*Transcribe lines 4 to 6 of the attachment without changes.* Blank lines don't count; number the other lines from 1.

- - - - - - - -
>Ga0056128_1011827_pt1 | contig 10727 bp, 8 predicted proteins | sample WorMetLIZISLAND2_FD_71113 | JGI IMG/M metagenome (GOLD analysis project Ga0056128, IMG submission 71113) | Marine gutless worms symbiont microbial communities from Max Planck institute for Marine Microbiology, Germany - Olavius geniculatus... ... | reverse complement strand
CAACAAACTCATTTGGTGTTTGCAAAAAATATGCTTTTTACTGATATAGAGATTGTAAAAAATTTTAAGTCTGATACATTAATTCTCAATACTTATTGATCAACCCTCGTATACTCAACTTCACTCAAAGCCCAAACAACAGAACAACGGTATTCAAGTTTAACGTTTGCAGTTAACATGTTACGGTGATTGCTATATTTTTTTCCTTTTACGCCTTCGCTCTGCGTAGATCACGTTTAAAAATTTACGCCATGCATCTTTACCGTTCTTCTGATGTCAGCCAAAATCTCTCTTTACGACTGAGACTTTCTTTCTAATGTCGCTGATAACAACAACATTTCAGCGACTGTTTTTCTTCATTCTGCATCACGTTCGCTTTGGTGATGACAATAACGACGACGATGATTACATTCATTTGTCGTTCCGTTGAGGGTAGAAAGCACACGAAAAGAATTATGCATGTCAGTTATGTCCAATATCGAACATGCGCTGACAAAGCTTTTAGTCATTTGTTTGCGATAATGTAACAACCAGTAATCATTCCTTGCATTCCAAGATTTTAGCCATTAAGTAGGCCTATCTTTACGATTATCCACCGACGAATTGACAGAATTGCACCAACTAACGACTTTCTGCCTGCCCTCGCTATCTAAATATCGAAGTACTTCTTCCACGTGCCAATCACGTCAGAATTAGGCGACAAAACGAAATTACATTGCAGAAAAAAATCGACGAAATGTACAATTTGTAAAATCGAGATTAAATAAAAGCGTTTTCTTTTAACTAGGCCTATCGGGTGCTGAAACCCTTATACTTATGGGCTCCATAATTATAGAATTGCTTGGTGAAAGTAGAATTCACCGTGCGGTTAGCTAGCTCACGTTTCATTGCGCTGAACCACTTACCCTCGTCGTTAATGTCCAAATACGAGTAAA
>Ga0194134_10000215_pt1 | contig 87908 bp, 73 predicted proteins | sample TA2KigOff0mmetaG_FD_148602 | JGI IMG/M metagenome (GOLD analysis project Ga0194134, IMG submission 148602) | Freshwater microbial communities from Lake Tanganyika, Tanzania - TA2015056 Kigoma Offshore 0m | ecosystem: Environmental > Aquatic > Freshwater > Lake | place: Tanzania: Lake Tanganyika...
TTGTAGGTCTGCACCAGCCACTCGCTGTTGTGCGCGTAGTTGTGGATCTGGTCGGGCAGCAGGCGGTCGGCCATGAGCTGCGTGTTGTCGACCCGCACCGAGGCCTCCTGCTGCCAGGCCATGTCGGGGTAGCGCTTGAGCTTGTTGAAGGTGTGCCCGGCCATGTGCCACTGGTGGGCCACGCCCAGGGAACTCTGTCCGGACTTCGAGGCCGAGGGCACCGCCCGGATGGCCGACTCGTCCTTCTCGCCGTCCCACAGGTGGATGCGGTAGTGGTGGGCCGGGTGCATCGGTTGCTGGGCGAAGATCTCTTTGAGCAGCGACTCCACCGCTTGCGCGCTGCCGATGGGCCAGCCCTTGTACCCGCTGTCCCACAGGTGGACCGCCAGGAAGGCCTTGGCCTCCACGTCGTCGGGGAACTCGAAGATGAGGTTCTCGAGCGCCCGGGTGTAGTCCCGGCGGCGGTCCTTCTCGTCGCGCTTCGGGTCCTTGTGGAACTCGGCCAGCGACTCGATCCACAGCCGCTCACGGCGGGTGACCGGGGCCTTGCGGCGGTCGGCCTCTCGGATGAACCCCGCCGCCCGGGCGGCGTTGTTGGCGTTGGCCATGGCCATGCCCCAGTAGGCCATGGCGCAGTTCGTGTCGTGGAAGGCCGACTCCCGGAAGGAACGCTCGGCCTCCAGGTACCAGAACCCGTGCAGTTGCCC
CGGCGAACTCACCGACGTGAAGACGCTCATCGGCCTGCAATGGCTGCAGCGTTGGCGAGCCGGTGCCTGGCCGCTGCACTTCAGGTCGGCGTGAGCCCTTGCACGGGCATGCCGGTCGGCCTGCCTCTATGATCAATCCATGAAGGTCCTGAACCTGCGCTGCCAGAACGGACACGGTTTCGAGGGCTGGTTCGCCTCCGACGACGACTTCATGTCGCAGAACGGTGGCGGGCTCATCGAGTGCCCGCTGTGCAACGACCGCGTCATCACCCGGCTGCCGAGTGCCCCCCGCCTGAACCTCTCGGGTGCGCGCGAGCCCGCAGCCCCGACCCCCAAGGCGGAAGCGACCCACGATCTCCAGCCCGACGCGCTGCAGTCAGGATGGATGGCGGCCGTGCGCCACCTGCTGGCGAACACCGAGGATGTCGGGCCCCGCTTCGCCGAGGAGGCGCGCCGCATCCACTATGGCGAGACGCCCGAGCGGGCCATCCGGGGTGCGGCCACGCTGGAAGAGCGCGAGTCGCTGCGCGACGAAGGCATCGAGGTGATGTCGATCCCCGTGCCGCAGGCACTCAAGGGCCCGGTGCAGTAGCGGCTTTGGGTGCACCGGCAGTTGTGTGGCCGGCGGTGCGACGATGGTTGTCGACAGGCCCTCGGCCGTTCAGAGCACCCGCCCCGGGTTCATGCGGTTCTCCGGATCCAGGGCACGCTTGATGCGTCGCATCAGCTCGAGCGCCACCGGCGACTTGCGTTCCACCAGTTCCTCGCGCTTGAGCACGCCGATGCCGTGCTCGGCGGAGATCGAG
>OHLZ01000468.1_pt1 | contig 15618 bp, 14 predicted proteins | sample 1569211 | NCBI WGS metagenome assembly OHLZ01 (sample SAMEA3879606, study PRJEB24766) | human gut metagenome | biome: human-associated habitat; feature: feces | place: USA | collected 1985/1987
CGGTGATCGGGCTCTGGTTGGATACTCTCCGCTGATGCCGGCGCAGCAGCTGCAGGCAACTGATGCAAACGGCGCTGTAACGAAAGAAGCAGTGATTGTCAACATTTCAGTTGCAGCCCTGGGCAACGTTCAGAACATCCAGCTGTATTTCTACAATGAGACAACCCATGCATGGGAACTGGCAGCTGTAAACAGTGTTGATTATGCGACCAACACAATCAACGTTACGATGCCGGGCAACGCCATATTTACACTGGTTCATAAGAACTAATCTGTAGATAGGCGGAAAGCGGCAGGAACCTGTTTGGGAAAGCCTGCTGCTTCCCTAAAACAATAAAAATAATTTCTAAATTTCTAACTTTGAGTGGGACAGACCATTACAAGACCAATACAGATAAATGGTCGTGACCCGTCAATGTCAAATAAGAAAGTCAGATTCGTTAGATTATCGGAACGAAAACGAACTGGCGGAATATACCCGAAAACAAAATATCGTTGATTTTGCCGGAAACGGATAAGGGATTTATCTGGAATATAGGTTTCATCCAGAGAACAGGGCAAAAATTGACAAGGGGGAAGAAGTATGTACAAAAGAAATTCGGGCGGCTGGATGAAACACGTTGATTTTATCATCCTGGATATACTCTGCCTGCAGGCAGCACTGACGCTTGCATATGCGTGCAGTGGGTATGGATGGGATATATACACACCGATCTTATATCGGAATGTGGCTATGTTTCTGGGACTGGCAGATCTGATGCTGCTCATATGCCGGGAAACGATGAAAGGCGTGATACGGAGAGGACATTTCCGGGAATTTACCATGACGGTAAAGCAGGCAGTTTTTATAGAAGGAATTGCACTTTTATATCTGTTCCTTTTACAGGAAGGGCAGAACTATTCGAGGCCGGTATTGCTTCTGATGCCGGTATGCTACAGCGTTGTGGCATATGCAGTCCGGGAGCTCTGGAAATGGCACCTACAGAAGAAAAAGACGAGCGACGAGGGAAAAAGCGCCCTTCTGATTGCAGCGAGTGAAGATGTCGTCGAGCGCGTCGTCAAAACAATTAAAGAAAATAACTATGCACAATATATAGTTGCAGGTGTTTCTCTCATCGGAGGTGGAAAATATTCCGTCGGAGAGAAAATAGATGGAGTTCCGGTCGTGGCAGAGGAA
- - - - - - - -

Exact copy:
TTGTAGGTCTGCACCAGCCACTCGCTGTTGTGCGCGTAGTTGTGGATCTGGTCGGGCAGCAGGCGGTCGGCCATGAGCTGCGTGTTGTCGACCCGCACCGAGGCCTCCTGCTGCCAGGCCATGTCGGGGTAGCGCTTGAGCTTGTTGAAGGTGTGCCCGGCCATGTGCCACTGGTGGGCCACGCCCAGGGAACTCTGTCCGGACTTCGAGGCCGAGGGCACCGCCCGGATGGCCGACTCGTCCTTCTCGCCGTCCCACAGGTGGATGCGGTAGTGGTGGGCCGGGTGCATCGGTTGCTGGGCGAAGATCTCTTTGAGCAGCGACTCCACCGCTTGCGCGCTGCCGATGGGCCAGCCCTTGTACCCGCTGTCCCACAGGTGGACCGCCAGGAAGGCCTTGGCCTCCACGTCGTCGGGGAACTCGAAGATGAGGTTCTCGAGCGCCCGGGTGTAGTCCCGGCGGCGGTCCTTCTCGTCGCGCTTCGGGTCCTTGTGGAACTCGGCCAGCGACTCGATCCACAGCCGCTCACGGCGGGTGACCGGGGCCTTGCGGCGGTCGGCCTCTCGGATGAACCCCGCCGCCCGGGCGGCGTTGTTGGCGTTGGCCATGGCCATGCCCCAGTAGGCCATGGCGCAGTTCGTGTCGTGGAAGGCCGACTCCCGGAAGGAACGCTCGGCCTCCAGGTACCAGAACCCGTGCAGTTGCCC
CGGCGAACTCACCGACGTGAAGACGCTCATCGGCCTGCAATGGCTGCAGCGTTGGCGAGCCGGTGCCTGGCCGCTGCACTTCAGGTCGGCGTGAGCCCTTGCACGGGCATGCCGGTCGGCCTGCCTCTATGATCAATCCATGAAGGTCCTGAACCTGCGCTGCCAGAACGGACACGGTTTCGAGGGCTGGTTCGCCTCCGACGACGACTTCATGTCGCAGAACGGTGGCGGGCTCATCGAGTGCCCGCTGTGCAACGACCGCGTCATCACCCGGCTGCCGAGTGCCCCCCGCCTGAACCTCTCGGGTGCGCGCGAGCCCGCAGCCCCGACCCCCAAGGCGGAAGCGACCCACGATCTCCAGCCCGACGCGCTGCAGTCAGGATGGATGGCGGCCGTGCGCCACCTGCTGGCGAACACCGAGGATGTCGGGCCCCGCTTCGCCGAGGAGGCGCGCCGCATCCACTATGGCGAGACGCCCGAGCGGGCCATCCGGGGTGCGGCCACGCTGGAAGAGCGCGAGTCGCTGCGCGACGAAGGCATCGAGGTGATGTCGATCCCCGTGCCGCAGGCACTCAAGGGCCCGGTGCAGTAGCGGCTTTGGGTGCACCGGCAGTTGTGTGGCCGGCGGTGCGACGATGGTTGTCGACAGGCCCTCGGCCGTTCAGAGCACCCGCCCCGGGTTCATGCGGTTCTCCGGATCCAGGGCACGCTTGATGCGTCGCATCAGCTCGAGCGCCACCGGCGACTTGCGTTCCACCAGTTCCTCGCGCTTGAGCACGCCGATGCCGTGCTCGGCGGAGATCGAG
>OHLZ01000468.1_pt1 | contig 15618 bp, 14 predicted proteins | sample 1569211 | NCBI WGS metagenome assembly OHLZ01 (sample SAMEA3879606, study PRJEB24766) | human gut metagenome | biome: human-associated habitat; feature: feces | place: USA | collected 1985/1987